That equals voluteering, hopefully in something related to healthcare. My scholorship is tied up in tutoring for the university, so that will keep me busy too.

This year I also want to have an actual go at starting a writing career instead of just writing. I've been just writing since I was 13. I've completed 7 books, not counting total revisions. I think I need to actually start looking at what to do with all this.

To that end, I've devised a plan, of sorts. Whether it'll hold is another matter entirely, but here it is:

The first draft of a book, and a readable, "as good as I can make it" version of the same book every four months. So two months for the first draft, two months for the "ignore it till you forget it" bit and the general revision and editing.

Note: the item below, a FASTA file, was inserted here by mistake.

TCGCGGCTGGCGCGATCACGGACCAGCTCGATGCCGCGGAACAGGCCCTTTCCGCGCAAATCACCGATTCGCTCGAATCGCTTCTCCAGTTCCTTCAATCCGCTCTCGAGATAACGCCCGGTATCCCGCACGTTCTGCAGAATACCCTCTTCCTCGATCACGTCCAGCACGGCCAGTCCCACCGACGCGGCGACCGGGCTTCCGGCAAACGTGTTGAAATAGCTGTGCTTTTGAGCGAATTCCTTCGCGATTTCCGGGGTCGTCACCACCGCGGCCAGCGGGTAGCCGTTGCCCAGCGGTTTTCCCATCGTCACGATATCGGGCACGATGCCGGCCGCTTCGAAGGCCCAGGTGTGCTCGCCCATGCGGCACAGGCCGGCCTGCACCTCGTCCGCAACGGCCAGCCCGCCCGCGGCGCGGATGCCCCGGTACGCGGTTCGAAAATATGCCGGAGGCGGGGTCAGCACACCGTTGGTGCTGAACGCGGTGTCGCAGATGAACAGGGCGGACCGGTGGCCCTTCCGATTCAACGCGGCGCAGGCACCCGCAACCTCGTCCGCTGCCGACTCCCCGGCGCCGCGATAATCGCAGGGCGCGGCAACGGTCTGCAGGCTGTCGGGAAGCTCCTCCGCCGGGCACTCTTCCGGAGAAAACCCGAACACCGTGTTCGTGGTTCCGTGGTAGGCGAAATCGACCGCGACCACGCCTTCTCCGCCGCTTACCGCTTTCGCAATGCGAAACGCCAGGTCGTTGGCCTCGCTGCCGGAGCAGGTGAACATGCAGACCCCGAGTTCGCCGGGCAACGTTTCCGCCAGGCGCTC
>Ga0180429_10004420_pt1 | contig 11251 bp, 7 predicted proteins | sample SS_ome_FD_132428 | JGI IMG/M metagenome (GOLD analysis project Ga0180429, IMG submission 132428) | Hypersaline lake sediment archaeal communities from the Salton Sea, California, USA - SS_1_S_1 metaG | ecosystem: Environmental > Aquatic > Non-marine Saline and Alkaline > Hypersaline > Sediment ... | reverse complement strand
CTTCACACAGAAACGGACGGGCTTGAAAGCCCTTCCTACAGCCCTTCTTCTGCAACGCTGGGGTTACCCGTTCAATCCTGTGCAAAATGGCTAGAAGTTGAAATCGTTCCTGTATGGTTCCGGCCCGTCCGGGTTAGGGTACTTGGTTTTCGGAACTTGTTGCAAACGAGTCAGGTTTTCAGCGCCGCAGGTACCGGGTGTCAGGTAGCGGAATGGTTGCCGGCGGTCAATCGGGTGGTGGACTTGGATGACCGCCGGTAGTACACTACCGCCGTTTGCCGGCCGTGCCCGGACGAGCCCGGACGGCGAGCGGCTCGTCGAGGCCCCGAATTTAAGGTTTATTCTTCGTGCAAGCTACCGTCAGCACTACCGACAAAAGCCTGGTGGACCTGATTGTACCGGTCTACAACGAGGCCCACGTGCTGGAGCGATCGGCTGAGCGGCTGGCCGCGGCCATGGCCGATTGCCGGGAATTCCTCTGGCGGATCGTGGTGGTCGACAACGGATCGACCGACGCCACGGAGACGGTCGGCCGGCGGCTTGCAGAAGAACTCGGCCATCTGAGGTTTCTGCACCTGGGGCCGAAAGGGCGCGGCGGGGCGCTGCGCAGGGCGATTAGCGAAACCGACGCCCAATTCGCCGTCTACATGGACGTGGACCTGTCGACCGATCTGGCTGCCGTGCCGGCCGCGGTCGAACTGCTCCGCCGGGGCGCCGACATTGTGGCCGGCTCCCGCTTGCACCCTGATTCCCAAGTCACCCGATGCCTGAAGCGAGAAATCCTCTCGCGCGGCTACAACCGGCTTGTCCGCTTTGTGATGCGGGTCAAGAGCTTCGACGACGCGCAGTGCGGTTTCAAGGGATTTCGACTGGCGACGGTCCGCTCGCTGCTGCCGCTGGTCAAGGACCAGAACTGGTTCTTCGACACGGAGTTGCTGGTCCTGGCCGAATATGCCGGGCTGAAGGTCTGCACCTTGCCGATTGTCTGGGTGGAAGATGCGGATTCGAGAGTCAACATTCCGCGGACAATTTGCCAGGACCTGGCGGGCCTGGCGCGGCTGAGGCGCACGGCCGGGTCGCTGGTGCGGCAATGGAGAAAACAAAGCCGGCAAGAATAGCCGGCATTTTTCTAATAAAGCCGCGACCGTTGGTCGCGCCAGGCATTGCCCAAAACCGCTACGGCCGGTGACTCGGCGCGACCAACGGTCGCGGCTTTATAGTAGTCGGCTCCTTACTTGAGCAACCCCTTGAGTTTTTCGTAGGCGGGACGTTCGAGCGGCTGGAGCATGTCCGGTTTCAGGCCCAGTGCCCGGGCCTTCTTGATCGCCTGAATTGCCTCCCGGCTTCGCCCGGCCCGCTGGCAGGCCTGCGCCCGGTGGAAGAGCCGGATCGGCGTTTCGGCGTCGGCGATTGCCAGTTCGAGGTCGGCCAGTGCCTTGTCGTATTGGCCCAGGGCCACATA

Two short stories a month. Find a beta, a permanant beta, and make these as good as I can. Create a list of magazines, and send the lovelies out on a roster. If I have 24 stories in circulation by the end of 2014, one of two things will happen - either I'll be published, or I'll have learnt enough to be published the year after. Either is a win.

Beta someone's story now, with the goal of having them beta my own novel later in the year. I have time now, being on summer break, so I should build up brownie points rather than trying to cram beta-ing into semester time.

So, in summation, at the end of the year I want: A job, in my actually profession. At least one story published. Two novel length stories finished and ready for shopping.

This list is quite wishful, and I'm not sure if it'll get done, but worst comes to worst, I'll just disappoint myself. And I get over disappointment quite quickly, so I don't see any harm in it.

Happy New Year all.  :)